Frequently asked questions

How does invoice factoring work?


Invoice factoring, or accounts receivable factoring, works by letting you get paid right away for outstanding invoices. The factoring company purchases your invoice, giving you a percentage (often between 70% to 90%) of the invoice’s amount up front. Your client then pays the factoring company, and the factor forwards the rest of the payment to you minus its fee. Some factors let you set up the arrangement in a way that your clients don’t realize you’re using a factor.




What can I use invoice factoring for?


Invoice factoring is generally best for short-term expenses and upfront investments. An invoice factoring loan can help smooth your cash flow by giving you money for ongoing expenses while you wait for clients to pay their invoices. Invoice factoring can also help growing companies that need cash to buy materials or hire new employees.




What kind of businesses are best suited for invoice factoring?


Invoice factoring can be a good option for any business-to-business company that has uneven cash flow. This might be due to discrepancies between when it has to pay expenses and how long it takes for clients to pay invoices. This can include a wide range of businesses. For example, marketing firms, staffing companies, and wholesalers may need to purchase materials or make payroll while they wait to get paid.




How much does factoring cost?


Invoice factoring cost, fees, and expenses can vary from one company to another. Lends Well lending partner charges a weekly factor fee that’s taken out of the reserve (the amount of the invoice that wasn’t advanced), and then you’re sent the remainder. Other factors may also charge an initial one-time fee to get started, monthly maintenance fees, invoice processing or advance fees, early termination fees, or even monthly minimum fees.




How does repayment work?


Unlike a loan, invoice factoring isn’t a debt. The factoring company purchases your invoice and sends you money, and then gets repaid by your clients. You may have to notify your customers that you’re working with a factor and request that they send payments to the factor. Or, you may have to open a new bank lockbox and ask clients to send future payments there. The bank account may be in your name, and your clients won’t know you’re using a factoring service. However, the factor can still control the funds.




What happens if my client doesn’t pay?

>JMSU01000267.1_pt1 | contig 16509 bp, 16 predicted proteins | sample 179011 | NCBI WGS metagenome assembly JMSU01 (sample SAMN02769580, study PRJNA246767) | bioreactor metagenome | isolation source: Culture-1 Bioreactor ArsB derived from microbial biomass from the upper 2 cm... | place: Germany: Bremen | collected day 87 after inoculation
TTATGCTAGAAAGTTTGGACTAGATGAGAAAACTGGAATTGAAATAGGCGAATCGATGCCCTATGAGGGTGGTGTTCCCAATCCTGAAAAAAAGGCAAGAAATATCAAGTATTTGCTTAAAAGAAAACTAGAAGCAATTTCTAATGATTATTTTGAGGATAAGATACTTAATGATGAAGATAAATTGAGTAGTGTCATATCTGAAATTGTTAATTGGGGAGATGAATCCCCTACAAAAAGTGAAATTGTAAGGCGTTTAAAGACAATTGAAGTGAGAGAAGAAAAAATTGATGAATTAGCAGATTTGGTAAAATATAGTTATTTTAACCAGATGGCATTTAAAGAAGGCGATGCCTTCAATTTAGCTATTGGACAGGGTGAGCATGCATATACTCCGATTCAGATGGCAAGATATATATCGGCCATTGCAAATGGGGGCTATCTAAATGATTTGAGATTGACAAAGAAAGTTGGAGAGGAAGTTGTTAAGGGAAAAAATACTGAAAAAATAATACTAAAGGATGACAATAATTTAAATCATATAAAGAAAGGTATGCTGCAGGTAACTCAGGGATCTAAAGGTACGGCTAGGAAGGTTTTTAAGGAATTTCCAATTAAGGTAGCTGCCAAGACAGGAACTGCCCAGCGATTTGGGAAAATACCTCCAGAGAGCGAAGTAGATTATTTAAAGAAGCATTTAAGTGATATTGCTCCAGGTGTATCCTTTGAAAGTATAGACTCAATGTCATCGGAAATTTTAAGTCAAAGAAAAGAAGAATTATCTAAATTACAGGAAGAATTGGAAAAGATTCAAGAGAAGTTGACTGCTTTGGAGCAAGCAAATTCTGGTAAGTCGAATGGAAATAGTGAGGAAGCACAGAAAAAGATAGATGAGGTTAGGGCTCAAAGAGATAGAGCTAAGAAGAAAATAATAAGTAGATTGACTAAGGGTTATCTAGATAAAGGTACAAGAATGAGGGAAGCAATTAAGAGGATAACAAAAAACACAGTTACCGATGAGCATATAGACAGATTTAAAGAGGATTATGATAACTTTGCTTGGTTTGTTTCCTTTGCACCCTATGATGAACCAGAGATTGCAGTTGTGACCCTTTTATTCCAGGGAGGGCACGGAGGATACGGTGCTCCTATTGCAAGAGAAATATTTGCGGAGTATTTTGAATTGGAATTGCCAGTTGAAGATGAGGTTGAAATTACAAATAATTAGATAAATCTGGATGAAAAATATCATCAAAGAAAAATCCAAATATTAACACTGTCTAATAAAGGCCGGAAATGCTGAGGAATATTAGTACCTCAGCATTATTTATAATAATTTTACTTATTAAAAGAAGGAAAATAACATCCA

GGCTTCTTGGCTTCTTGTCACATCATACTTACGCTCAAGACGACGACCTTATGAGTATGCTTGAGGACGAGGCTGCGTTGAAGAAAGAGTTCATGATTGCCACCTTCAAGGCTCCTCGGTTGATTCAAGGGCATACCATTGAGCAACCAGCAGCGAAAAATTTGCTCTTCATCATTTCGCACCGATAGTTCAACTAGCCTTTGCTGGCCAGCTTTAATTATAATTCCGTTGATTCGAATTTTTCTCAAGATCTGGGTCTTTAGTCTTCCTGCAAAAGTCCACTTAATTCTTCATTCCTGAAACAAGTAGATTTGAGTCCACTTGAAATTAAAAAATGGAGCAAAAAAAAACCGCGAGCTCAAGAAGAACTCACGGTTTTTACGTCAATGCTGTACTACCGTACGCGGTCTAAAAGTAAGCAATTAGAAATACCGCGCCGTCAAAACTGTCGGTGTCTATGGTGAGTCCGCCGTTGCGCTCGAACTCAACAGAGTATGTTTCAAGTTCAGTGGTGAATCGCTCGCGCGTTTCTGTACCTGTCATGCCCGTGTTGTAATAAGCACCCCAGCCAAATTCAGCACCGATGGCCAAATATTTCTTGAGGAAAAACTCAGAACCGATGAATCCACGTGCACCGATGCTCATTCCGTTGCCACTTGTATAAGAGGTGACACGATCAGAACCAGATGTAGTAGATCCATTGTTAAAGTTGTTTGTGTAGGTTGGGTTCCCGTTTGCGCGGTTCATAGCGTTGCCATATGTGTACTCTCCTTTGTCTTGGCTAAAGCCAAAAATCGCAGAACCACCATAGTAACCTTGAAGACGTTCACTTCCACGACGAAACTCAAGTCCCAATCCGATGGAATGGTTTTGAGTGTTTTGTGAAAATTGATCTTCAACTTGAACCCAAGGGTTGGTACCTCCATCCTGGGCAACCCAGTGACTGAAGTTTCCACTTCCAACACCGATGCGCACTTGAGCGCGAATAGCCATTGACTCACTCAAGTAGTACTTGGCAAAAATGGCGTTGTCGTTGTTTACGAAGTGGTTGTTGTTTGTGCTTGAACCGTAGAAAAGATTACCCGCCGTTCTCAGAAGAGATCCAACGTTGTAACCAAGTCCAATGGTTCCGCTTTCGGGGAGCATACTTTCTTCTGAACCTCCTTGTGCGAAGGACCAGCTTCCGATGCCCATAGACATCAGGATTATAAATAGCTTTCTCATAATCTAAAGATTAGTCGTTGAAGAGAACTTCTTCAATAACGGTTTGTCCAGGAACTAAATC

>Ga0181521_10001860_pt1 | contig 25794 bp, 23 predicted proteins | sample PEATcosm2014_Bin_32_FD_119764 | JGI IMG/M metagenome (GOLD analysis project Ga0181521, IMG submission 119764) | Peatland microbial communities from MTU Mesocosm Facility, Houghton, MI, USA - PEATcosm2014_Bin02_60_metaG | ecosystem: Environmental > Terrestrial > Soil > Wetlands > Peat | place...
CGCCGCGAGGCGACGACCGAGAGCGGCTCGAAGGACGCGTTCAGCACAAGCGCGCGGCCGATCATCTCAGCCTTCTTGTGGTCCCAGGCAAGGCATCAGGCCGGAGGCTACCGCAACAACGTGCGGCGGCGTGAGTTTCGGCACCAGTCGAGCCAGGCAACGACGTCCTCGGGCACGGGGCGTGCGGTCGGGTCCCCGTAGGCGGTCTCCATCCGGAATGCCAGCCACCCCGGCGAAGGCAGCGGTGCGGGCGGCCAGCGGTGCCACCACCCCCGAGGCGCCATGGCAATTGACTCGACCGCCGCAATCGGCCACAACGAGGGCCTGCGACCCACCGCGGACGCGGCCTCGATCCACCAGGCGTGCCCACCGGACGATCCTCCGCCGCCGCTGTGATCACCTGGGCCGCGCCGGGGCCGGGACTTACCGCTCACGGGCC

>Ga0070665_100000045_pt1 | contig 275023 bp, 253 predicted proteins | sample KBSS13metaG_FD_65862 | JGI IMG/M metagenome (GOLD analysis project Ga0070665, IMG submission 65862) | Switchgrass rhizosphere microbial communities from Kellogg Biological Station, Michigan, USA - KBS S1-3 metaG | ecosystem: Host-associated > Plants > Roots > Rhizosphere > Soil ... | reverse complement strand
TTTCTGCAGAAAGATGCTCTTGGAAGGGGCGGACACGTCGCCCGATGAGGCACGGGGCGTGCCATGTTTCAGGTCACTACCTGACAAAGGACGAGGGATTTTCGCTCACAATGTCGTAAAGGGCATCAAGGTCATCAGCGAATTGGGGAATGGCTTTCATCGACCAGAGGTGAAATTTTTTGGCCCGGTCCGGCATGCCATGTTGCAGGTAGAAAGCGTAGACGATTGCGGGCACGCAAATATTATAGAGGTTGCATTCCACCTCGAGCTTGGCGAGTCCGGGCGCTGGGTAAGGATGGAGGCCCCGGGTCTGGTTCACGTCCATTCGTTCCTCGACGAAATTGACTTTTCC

Many factors offer full-recourse factoring, which means you’ll be responsible for paying the factoring company directly if your client doesn’t pay an invoice. If you have a non-recourse agreement, you won’t be responsible for unpaid invoices. Then, the factor may pursue payment from your client. If you know that your client may be late with a payment, it’s best to reach out to your factor right away to tell them about the delay.




What are the pros of invoice factoring?


Invoice factoring for small business or larger ones can have a multitude of benefits. Invoice factoring loans can quickly give you access to the money you’re owed, helping you run your business and invest in new opportunities. It can be an essential tool for businesses that work with large clients that pay on net-60 or net-90 terms, and for fast-growing companies that need cash for their expansion. And, because factoring depends on your clients’ ability to pay outstanding invoices, it can be much easier and quicker to set up a factoring service than to qualify for a loan or line of credit.




What are the cons of invoice factoring?


Invoice factoring can have disadvantages as well. For starters, factoring may not be an option for business-to-consumer (B2C) companies, as they don’t have outstanding invoices. Factoring can also be more expensive than other forms of financing. Your funding amount is limited by your outstanding invoice amount, and you may be responsible for paying the factor if your client doesn’t pay its invoice. While Lends Well lending partners don’t do this, some factoring companies also require you to factor every invoice or charge fees if you don’t use the factoring service.